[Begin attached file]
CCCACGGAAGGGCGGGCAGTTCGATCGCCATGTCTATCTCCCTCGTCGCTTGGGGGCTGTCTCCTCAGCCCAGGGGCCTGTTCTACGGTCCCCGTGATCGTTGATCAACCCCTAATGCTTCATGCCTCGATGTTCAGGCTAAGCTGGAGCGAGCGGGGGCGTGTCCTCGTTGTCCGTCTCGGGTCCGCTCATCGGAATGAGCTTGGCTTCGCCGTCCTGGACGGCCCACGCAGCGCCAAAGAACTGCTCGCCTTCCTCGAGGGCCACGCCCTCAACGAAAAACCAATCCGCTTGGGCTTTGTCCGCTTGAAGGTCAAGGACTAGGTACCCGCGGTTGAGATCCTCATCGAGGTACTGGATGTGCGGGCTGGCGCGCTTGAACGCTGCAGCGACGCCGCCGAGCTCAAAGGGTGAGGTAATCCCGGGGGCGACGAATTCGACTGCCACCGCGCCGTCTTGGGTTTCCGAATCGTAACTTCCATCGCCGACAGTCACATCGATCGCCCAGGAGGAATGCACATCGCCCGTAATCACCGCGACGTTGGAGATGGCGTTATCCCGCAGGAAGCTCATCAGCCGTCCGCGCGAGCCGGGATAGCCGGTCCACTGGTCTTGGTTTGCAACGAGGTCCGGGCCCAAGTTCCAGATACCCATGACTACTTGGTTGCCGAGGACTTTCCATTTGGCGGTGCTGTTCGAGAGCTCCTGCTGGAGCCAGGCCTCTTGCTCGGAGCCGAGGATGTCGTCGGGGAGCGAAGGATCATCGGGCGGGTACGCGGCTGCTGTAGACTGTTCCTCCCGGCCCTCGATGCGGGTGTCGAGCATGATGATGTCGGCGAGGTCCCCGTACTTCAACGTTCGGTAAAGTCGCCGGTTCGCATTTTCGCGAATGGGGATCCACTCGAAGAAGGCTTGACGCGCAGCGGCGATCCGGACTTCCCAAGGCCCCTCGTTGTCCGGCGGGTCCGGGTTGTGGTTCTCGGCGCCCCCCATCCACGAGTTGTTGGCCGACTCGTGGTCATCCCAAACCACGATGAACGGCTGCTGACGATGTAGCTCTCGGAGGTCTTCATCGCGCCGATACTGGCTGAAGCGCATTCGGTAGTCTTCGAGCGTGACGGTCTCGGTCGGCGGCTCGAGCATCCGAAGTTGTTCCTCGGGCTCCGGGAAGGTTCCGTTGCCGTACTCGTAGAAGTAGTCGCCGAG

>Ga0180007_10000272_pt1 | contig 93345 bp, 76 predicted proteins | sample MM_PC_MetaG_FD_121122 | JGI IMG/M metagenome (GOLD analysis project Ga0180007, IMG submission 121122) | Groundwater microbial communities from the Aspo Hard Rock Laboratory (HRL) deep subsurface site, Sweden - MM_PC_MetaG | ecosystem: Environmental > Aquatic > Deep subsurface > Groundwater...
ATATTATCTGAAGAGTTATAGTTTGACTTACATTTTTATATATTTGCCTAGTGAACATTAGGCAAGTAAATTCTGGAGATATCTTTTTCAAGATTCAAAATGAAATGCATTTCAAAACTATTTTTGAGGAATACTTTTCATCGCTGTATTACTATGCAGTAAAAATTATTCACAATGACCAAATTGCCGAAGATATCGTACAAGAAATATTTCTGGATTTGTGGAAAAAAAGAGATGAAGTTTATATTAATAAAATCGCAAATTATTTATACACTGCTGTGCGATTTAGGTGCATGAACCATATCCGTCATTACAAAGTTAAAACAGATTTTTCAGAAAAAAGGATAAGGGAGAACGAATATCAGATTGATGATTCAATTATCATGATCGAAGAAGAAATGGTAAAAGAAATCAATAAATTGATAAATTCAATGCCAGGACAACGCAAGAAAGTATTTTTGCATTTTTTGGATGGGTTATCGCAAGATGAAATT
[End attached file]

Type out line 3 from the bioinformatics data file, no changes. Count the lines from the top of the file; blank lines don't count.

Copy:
ATATTATCTGAAGAGTTATAGTTTGACTTACATTTTTATATATTTGCCTAGTGAACATTAGGCAAGTAAATTCTGGAGATATCTTTTTCAAGATTCAAAATGAAATGCATTTCAAAACTATTTTTGAGGAATACTTTTCATCGCTGTATTACTATGCAGTAAAAATTATTCACAATGACCAAATTGCCGAAGATATCGTACAAGAAATATTTCTGGATTTGTGGAAAAAAAGAGATGAAGTTTATATTAATAAAATCGCAAATTATTTATACACTGCTGTGCGATTTAGGTGCATGAACCATATCCGTCATTACAAAGTTAAAACAGATTTTTCAGAAAAAAGGATAAGGGAGAACGAATATCAGATTGATGATTCAATTATCATGATCGAAGAAGAAATGGTAAAAGAAATCAATAAATTGATAAATTCAATGCCAGGACAACGCAAGAAAGTATTTTTGCATTTTTTGGATGGGTTATCGCAAGATGAAATT